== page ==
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End of Life Planning for Your Parent

Losing a parent can be one of life’s most difficult experiences, at any age. There are often time-sensitive and practical matters to attend to during what is sure to be an emotionally overwhelming time. When possible, asking for support from friends, family, or other resources can be critical to get through the early days on an emotional level. 

Finances, for one, can feel like a maze of paperwork, digital records, passwords and perhaps even shoeboxes full of old papers. Here are some of the initial practical steps that may need to be taken in the hours and days following a loss.

Know your Parent’s Wishes

Many people don't have a window of time to prepare for a death before it happens. For those that do, it can sometimes be an opportunity to discuss their wishes and fears with their family. Some families also use the time to try to align with family members and handle logistics around the location of important documents or other financial or legal matters. 

  • Know the location of the will, birth certificate, marriage and divorce certificates, Social Security information, life-insurance policies, financial documents, and keys to the safe deposit box or home safe. Ask the person to create an inventory of their digital assets (such as email, social networks, and digital files).
  • If possible, retitle accounts into joint name, and or add additional trustees to revocable trusts. 
  • Ask about the loved ones wishes concerning funeral arrangements, organ donation, and burial or cremation.
  • Have the person complete an advance directive, including a living will, which specifies wanted and unwanted procedures. The person should also appoint a healthcare proxy to make medical decisions if he or she becomes incapacitated.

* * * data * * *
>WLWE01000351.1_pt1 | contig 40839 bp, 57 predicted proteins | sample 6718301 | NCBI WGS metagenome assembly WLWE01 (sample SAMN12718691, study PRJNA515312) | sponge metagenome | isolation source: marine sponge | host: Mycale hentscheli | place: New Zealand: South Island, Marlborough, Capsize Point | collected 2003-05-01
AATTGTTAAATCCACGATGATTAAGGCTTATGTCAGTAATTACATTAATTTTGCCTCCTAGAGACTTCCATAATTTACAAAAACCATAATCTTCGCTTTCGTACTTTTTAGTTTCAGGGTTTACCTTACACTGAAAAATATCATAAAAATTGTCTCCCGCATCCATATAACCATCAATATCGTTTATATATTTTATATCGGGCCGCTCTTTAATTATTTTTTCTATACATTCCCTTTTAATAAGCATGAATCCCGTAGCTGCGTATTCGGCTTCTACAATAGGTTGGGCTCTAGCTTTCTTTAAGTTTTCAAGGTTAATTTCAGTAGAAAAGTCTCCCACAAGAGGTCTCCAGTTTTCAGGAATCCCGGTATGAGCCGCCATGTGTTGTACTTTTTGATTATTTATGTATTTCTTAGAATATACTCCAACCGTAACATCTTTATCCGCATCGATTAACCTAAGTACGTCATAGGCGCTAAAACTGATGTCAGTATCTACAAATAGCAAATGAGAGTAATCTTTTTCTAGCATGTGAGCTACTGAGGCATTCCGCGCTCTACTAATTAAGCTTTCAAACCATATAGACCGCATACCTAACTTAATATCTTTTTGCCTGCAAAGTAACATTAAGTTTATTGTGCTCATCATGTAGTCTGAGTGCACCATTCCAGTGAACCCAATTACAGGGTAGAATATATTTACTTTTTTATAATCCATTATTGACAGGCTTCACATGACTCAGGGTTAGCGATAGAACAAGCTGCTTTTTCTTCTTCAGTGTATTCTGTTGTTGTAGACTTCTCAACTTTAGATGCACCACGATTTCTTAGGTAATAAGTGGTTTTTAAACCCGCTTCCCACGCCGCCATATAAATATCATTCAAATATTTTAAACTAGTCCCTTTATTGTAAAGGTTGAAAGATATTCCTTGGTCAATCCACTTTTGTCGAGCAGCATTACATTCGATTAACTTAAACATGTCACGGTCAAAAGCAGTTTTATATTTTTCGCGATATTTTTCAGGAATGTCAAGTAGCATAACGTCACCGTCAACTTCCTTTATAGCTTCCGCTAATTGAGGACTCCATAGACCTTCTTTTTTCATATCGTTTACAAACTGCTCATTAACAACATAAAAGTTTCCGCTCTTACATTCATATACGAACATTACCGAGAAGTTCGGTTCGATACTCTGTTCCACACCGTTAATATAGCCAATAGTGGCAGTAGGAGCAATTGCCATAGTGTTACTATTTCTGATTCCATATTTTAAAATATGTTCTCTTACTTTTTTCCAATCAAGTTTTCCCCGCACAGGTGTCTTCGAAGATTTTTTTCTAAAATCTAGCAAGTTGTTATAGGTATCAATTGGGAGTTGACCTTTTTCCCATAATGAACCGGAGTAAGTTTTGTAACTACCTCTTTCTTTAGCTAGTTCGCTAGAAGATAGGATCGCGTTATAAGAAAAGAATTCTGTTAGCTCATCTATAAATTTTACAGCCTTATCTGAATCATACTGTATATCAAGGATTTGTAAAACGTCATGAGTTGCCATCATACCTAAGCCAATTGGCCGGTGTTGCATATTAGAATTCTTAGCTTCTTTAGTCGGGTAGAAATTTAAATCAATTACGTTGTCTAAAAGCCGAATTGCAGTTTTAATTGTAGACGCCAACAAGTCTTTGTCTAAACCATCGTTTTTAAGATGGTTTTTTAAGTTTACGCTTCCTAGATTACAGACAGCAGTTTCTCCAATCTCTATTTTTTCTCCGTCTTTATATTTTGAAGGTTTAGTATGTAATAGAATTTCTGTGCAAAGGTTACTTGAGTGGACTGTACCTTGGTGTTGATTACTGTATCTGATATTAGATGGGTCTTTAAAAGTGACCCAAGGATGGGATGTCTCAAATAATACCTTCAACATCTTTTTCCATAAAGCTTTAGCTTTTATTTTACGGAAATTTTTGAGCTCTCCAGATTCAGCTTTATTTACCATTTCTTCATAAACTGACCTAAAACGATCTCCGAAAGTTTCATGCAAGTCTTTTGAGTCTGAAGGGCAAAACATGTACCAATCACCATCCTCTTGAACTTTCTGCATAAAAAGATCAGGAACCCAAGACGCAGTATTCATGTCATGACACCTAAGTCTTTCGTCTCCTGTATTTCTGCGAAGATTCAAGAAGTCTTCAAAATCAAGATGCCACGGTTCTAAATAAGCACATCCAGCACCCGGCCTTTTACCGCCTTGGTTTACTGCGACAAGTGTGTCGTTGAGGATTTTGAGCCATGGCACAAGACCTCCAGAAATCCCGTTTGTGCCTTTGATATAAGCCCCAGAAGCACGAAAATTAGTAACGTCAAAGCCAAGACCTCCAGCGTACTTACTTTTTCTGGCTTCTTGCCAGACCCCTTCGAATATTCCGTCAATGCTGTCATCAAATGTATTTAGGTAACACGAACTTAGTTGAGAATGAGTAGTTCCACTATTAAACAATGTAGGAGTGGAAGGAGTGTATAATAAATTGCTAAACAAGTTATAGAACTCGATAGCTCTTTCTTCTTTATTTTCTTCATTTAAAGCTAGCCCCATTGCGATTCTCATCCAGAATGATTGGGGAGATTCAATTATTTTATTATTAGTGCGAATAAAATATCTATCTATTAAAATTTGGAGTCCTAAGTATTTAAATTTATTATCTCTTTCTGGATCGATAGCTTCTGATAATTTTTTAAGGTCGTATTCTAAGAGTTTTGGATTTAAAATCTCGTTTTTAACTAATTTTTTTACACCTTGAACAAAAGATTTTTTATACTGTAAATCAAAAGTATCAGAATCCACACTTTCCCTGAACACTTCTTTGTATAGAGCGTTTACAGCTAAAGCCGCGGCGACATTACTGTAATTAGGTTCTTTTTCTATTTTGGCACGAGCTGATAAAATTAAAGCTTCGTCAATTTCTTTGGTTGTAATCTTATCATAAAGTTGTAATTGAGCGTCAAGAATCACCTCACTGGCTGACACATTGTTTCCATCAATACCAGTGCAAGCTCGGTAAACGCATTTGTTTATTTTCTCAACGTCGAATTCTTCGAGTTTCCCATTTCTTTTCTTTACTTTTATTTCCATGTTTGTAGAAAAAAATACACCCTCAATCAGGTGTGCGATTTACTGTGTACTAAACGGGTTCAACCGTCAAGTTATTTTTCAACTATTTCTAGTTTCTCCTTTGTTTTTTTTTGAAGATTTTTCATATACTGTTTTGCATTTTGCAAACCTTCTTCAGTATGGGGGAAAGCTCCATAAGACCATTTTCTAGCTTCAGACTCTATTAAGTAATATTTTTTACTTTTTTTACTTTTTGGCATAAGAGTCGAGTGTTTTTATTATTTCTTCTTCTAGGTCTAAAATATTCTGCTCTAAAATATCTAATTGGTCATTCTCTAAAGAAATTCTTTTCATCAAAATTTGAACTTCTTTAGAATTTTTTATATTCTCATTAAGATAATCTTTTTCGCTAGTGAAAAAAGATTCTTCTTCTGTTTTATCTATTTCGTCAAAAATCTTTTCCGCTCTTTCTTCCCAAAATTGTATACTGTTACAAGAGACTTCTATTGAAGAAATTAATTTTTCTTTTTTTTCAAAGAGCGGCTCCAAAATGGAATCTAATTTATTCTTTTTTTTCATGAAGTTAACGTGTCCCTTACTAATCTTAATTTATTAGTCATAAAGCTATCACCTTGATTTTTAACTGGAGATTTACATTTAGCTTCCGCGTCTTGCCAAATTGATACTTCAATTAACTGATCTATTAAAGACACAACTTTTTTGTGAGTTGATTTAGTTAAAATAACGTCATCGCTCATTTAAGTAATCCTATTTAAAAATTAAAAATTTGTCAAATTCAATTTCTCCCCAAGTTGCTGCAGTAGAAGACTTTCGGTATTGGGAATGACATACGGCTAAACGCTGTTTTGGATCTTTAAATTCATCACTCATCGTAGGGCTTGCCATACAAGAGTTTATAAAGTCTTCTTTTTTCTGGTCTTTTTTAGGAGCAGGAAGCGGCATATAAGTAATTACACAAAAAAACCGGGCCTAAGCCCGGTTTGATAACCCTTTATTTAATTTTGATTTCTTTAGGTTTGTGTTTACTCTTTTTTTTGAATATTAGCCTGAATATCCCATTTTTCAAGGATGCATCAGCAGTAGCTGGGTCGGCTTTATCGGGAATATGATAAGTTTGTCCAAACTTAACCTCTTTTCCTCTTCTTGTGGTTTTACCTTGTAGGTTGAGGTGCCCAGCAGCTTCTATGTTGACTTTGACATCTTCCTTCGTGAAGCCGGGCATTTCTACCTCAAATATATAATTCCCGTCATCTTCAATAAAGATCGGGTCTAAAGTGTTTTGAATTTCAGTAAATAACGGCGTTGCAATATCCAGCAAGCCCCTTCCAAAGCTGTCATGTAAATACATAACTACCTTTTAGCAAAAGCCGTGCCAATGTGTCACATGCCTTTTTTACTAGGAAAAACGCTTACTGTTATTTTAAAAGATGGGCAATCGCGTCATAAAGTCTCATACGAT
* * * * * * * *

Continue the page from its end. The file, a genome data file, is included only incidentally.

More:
• Ask the person about end-of-life care, and what their insurance will cover. Medicare, which covers most elderly Americans, will cover hospice care
  • Have a do-not-resuscitate (DNR) order drawn up if the person desires. A DNR order tells healthcare professionals not to perform CPR if the person’s heart or breathing stops and restarting would not result in a meaningful life.

What to do right away

At first, it may be hard to think about money, but there will be important decisions to make in the days following your parent’s passing. It may help to take care of pressing concerns as early as you’re able, then take a little time before moving on to the next set of tasks.

  • Get a legal pronouncement of death: If the person dies at home under hospice care, call the hospice nurse, who can declare the death and help facilitate the transport of the body. If the person dies at home unexpectedly without hospice care, call 911. Have in hand a do-not-resuscitate (DNR) document if it exists. 
  • Secure your parent’s home: Ask a friend or relative to keep an eye on the home, collect mail, toss older food out, water plants, and monitor the temperature.  We recommend forwarding the mail as soon as possible, as many identity theft criminals pray on the recently deceased.  
  • Monitor emails: Consider delaying notification to email providers and monitoring the content for six months to a year. Unknown assets may surface through email notifications. 
  • Contact their attorney, financial advisor and tax advisor. The financial professionals your parent(s) worked with may have insight into their plans.  
  • Gathering official records: Getting access to your parent’s financial accounts may require proof of death, so this should be done as soon as you can. Most counties have an office of vital statistics that houses birth, marriage and death certificates, and some allow you to request those online. 
  • Contacting Social Security: If your parent was receiving Social Security benefits, reaching out to the Social Security Administration will ensure that payments stop, and keep you from having to repay the government. This may seem like something that can wait, but the government says it should be done as soon as possible. The funeral home may do this for you, but if not call 1-800-772-1213. If your parent’s spouse plans to apply for survivor’s benefits, or if you have other questions, visit SSA.gov.